Five years ago, 80 clerks and salespeople at Pilot Travel Centers LLC spent a combined 3,200 hours a week tracking and paying for orders for thousands of goods, ranging from candy bars to diesel fuel.
They typed the orders into an accounts-payable database, and printed out thousands of checks to pay suppliers. After slipping them into envelopes and adding postage, they put the checks in the mail.
“It was just awful,” said David Clothier, treasurer of the Knoxville, Tenn., company, which operates more than 500 Pilot Flying J truck stops nationwide. “There were humans everywhere.”
Today, a computer “robot”–basically software–automates these tasks. Suppliers send their invoices to Pilot Travel electronically. Its software sends out payments and records every transaction. As a result, the company needs just 10 clerks working a weekly total of 400 hours to pay suppliers.
Robots are taking over corporate finance departments, performing work that often required whole teams of people. Big companies such as Pilot Travel, New York-based Verizon Communications Inc. and GameStop Corp., of Grapevine, Texas, are among those using software to automate many corporate bookkeeping and accounting tasks.
Businesses use these programs to save time and staffing costs. Since 2004, the median number of full-time employees in the finance department at big companies has declined 40% to about 71 people for every $1 billion of revenue, down from 119, according to Hackett Group, a consulting firm.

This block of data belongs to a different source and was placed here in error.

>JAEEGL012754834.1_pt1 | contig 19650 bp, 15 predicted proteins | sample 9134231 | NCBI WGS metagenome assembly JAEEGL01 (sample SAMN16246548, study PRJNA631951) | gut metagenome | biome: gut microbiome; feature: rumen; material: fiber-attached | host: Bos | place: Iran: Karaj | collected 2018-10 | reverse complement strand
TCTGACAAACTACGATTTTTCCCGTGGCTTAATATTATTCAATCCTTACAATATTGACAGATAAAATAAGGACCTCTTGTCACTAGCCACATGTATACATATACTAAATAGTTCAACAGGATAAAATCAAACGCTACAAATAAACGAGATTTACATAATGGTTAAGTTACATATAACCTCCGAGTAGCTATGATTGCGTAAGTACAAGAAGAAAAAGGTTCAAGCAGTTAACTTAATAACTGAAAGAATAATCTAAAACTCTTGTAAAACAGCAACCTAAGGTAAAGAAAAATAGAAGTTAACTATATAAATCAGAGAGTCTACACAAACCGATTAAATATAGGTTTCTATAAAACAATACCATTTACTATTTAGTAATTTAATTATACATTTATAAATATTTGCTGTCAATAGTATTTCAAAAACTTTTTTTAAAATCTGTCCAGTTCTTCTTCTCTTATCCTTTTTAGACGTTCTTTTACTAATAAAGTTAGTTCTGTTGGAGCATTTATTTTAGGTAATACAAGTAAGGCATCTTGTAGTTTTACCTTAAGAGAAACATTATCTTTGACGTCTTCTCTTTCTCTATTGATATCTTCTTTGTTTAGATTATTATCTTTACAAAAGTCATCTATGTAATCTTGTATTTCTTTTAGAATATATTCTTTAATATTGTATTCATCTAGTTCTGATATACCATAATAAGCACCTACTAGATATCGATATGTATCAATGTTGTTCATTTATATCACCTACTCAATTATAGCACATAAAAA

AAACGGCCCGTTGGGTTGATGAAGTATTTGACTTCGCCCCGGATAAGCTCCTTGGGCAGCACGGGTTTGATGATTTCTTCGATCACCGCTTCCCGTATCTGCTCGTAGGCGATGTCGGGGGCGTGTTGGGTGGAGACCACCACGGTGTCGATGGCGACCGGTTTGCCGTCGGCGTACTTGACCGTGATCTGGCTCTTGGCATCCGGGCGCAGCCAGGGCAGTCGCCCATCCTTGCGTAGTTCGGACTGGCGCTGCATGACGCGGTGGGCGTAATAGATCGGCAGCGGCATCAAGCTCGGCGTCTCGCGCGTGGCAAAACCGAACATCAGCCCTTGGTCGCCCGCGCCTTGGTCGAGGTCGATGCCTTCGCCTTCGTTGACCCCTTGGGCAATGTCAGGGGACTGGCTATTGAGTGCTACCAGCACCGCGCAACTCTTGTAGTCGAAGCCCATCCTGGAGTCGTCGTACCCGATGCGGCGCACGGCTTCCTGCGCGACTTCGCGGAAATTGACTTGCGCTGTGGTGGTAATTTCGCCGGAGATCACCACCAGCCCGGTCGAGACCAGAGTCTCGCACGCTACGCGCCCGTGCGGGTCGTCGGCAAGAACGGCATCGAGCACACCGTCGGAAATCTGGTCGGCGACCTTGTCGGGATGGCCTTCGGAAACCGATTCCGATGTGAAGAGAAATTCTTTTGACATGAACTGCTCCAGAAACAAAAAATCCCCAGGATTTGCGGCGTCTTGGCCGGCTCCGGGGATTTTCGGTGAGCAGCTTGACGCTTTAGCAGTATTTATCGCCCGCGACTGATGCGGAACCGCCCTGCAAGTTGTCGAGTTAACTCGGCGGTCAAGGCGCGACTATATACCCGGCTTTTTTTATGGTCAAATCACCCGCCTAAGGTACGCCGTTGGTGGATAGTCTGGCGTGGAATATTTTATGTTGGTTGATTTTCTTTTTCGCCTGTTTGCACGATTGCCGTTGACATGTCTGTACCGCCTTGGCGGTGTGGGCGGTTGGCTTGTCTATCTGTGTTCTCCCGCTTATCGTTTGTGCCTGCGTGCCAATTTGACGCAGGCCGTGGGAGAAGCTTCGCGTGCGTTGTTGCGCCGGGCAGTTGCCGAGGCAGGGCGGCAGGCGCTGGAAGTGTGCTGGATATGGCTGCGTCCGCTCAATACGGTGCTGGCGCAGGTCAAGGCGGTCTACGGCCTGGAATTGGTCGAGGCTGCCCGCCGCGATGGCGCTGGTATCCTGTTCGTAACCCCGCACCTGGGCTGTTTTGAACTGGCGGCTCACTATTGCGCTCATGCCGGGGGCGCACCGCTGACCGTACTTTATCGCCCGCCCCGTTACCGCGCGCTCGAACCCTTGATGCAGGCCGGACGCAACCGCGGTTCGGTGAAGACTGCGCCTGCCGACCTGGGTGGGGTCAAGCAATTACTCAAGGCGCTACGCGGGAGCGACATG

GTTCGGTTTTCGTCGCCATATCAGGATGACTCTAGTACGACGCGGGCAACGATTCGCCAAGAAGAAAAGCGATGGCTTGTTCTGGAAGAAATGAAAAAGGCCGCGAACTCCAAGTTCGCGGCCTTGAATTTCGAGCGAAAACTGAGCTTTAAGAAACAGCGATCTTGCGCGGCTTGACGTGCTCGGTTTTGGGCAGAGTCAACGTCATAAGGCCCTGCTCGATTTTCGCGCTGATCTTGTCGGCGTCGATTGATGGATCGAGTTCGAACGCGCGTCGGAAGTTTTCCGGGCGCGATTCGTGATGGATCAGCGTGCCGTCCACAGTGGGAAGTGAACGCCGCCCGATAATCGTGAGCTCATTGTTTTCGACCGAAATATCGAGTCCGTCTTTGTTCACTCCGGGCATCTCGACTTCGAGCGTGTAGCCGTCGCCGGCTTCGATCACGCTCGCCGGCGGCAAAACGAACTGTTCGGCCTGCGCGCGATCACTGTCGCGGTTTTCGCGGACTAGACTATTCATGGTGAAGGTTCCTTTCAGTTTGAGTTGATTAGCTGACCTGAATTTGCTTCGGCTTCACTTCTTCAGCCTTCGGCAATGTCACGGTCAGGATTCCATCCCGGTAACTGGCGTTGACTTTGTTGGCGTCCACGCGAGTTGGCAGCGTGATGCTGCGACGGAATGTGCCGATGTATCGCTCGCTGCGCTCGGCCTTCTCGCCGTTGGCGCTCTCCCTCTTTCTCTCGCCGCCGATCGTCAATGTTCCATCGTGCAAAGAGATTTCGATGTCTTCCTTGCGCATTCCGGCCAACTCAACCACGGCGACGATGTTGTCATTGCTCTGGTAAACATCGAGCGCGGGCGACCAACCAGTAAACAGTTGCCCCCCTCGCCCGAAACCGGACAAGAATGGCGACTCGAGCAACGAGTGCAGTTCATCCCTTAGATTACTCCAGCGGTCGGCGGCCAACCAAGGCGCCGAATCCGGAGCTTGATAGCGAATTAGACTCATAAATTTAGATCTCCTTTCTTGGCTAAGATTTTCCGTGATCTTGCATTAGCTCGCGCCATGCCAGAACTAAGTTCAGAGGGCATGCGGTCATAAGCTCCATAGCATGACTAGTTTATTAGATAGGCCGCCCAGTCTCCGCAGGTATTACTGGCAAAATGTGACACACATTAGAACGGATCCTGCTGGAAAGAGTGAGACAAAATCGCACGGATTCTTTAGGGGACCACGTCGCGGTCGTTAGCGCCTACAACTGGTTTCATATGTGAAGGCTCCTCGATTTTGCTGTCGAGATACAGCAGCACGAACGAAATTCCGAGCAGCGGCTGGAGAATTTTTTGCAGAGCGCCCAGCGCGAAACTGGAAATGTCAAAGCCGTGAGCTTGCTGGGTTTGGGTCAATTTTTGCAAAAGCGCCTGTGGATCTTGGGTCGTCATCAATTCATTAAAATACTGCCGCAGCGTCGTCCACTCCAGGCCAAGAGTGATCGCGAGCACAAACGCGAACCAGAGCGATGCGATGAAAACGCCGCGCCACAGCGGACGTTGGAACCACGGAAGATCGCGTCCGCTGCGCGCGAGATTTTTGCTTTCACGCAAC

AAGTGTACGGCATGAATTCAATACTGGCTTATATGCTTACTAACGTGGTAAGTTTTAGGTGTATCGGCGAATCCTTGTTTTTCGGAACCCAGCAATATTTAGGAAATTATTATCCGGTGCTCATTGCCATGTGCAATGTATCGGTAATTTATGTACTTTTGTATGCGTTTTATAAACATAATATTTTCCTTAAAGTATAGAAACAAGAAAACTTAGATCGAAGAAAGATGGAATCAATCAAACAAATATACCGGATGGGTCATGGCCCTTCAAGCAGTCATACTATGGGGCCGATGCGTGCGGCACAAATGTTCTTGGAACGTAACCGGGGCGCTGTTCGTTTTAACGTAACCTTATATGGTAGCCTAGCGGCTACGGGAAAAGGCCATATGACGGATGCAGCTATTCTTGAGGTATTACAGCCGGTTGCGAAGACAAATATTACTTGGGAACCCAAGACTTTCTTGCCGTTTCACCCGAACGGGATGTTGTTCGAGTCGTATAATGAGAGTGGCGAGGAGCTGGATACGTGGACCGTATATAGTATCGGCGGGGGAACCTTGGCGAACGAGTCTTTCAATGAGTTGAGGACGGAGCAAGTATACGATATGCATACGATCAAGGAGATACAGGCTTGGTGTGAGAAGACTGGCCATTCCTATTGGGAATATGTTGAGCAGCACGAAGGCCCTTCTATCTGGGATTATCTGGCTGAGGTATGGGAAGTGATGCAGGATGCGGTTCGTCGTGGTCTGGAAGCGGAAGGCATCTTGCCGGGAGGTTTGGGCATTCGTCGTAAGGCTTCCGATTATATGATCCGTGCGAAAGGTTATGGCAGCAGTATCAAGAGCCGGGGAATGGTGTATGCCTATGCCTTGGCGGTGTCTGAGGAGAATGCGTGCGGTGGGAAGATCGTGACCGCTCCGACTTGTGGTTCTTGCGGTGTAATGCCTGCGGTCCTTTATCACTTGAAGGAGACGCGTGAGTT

The telecom giant Verizon has reduced its finance-department costs by 21% over the past three years, partially through job cuts. It closed more than half of its 200 back-office locations across the country, built a new hub for finance operations in Lake Mary, Fla., and renovated an existing one in Tulsa, Okla. “The automation is a big factor” in the savings, said Fran Shammo, Verizon’s CFO.
Software has helped Verizon, which had $127.1 billion in 2014 revenue, cut the manual entries its workers punch into Excel spreadsheets annually by a quarter–to 10,500 from 14,000. It aims to cut another 1,400 manual entries by the end of this year for an overall reduction of 35%.
Automation is threatening to replace swaths of white-collar workers, much as mechanical robots have displaced blue-collar workers on assembly lines. Among those in jeopardy: accounts-payable clerks; inventory-control analysts, who record and audit what is in stock and estimate inventory needs; and accounts-receivable clerks, who send invoices to customers, track payments, and forecast customer default rates.
Oracle Corp. and SAP SE, among others, sell software to companies that can automate, transmit and analyze information from different divisions. Airline-service crews using SAP’s software can scan the number of paper cups they bring into an airplane, and a system will ensure those items are currently reflected on the invoice, said Henner Schliebs, a vice president at the German company. There would be no need for the airline’s accounts payable team to key the information into a computer.